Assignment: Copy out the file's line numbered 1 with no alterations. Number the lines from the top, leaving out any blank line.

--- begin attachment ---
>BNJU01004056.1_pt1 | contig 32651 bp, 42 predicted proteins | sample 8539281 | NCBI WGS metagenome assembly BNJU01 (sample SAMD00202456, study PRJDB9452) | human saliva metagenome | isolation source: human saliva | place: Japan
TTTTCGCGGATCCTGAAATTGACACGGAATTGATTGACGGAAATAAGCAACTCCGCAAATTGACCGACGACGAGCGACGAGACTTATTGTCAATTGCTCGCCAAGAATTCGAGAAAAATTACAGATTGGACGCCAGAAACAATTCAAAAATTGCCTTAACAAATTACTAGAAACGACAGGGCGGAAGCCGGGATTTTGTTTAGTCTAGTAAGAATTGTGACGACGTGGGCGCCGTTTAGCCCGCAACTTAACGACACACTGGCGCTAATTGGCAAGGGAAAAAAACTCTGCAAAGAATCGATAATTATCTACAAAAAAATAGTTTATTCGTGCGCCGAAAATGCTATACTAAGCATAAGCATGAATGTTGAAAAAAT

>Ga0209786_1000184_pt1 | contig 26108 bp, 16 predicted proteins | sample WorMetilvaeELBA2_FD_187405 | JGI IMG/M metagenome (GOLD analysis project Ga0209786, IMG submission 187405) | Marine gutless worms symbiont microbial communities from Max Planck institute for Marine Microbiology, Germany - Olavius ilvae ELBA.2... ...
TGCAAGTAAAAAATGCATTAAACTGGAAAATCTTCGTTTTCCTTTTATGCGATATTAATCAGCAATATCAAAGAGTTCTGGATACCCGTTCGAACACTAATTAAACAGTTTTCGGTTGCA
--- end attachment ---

>BNJU01004056.1_pt1 | contig 32651 bp, 42 predicted proteins | sample 8539281 | NCBI WGS metagenome assembly BNJU01 (sample SAMD00202456, study PRJDB9452) | human saliva metagenome | isolation source: human saliva | place: Japan